Jackie Geeck, Knew Replacement Patient

Jackie Geeck - Coleman, MI

"With the new knee implants, I can get out and do things I haven’t been able to do in years."

Her Two New Knees Are Lined Up for Success 

Despite a serious car wreck 26 years ago that crushed the ankle and severely fractured the bone below the knee of her right leg, Jackie Geeck, 45, of Coleman continued living a busy life.

“Nothing really ever stopped me, but it was a struggle,” she said. “We have a 60-acre farm and I’m an outdoors person. I love it. My husband does the crops and I raise cattle, pigs and chickens. We have two girls in college and I also work full-time. I don’t sit much.”

Jackie had about 15 surgeries to address problems from the wreck. Over time, both knees began to suffer. When her right knee bothered her, she let the left one to do all the work. For about 10 years, she worked with Orthopedic Surgeon David T. Bortel, M.D., to ease the increasing pain in both knees with steroid shots and other therapies.

“I had a hard time going up and down steps, and hadn’t ridden a bike in the last five or six years,” Jackie said. “Finally, this year, the pain wasn’t just in my knees anymore; it started traveling up and down the bones. That’s when Dr. Bortel said it was time for new knees.”

Surgeon sees beyond traditional surgery with new, more accurate approach

As a young, active person with two damaged knees, a fused right ankle, and years of work and play ahead of her, Jackie was looking at a complex situation.

With the traditional approach to knee implants, used for more than 30 years, the surgeon can’t fully assess what the patient needs until surgery is under way, and has to “eyeball” the alignment of the new joint then and there.  A misaligned implant could contribute to early implant failure and other problems, which for Jackie, would have been multiplied by two.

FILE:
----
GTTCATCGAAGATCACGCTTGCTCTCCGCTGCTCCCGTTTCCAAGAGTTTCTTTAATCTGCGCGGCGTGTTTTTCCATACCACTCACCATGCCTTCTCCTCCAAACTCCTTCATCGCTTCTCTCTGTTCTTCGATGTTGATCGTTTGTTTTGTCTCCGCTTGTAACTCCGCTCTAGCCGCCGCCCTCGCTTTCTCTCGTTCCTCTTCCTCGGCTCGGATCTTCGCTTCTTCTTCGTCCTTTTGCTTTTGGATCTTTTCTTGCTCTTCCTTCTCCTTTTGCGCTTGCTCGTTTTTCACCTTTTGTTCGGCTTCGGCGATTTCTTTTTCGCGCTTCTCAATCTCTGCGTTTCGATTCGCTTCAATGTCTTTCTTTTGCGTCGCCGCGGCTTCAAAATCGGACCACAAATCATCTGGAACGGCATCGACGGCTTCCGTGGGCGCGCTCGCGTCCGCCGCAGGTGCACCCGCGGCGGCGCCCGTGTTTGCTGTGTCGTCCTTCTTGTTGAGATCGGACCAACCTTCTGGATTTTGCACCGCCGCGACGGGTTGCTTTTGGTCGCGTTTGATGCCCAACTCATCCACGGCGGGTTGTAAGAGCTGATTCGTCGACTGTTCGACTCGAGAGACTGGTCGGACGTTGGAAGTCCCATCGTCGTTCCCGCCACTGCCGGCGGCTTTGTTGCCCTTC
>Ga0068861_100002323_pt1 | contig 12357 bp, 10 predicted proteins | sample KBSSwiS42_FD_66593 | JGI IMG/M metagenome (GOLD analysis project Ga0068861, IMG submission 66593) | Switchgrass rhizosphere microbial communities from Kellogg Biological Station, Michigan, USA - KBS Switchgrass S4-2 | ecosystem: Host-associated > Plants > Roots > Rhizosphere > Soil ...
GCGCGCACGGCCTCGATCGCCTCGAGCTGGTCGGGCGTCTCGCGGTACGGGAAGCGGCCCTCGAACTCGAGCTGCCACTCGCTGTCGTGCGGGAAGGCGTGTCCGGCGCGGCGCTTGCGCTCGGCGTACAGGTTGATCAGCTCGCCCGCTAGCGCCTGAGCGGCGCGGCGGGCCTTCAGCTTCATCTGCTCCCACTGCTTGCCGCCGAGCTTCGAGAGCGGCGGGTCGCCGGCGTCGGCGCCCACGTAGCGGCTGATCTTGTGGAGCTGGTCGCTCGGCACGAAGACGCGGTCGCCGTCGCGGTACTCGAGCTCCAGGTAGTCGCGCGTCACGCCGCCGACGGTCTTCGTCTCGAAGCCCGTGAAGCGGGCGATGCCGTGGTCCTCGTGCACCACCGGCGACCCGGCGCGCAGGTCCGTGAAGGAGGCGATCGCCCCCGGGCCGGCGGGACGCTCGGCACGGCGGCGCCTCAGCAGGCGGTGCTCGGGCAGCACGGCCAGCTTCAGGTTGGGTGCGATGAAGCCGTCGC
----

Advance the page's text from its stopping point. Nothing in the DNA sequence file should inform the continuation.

But Dr. Bortel saw things differently.

“An MRI image showed us Jackie’s knees in three dimensions, true to size and shape, and enabled production of custom surgical templates and computer-verified implant sizing for Jackie,” said Dr. Bortel.

“This new approach gives the surgeon a new point of view. We could align Jackie’s replacement knees within a margin of error of less than one half of one degree,” he said.

By seeing things differently, Dr. Bortel helped Jackie’s new knees work more like natural knees and minimize uneven wear, which could help them last longer.

Joint templating technology results in shorter and less painful recovery for patient

Dr. Bortel used the templating system to replace Jackie’s left knee in April and her right knee in June. With this technique, the surgeries were shorter and less invasive, and they spared muscles and ligaments in the knees, so her recovery was shorter and less painful.

Jackie said she enjoyed working with Dr. Bortel for these surgeries and over the years. “He’s down-to-earth. Whenever I’d go in, he would ask about my life, want to know how things were going,” she said. “It’s nice when your doctor takes the trouble to know who you are.”

Jackie said her family has been more than supportive as they have gone through so much, and now it’s wonderful to do things together.

“I feel better, not so tired. I can get out and do things I haven’t been able to do in years. Eight weeks out from her second surgery, she and her husband, Dave, even went dancing. “My husband saw me and said, ‘I didn’t know it was you. You’re not limping!’” Last week my daughter and I went out on the rail trail together. She rollerbladed and I rode my bike,” she said.  



Jackie’s story is just one example of MyMichigan’s advanced technology and expertise that helps MyMichigan physicians see things differently. Implant surgery utilizing MRI-based templates is just one of many state-of-the-art options MyMichigan Health offers for treating orthopedic conditions. For help finding an orthopedic surgeon, call MyMichigan Health Line toll-free at (800) 999-3199 or visit our Find a Doctor page.

Schedule An Appointment

Call (833) 923-3444 for help in scheduling an appointment with a non-surgical musculoskeletal specialist or orthopedic surgeon.

Related Locations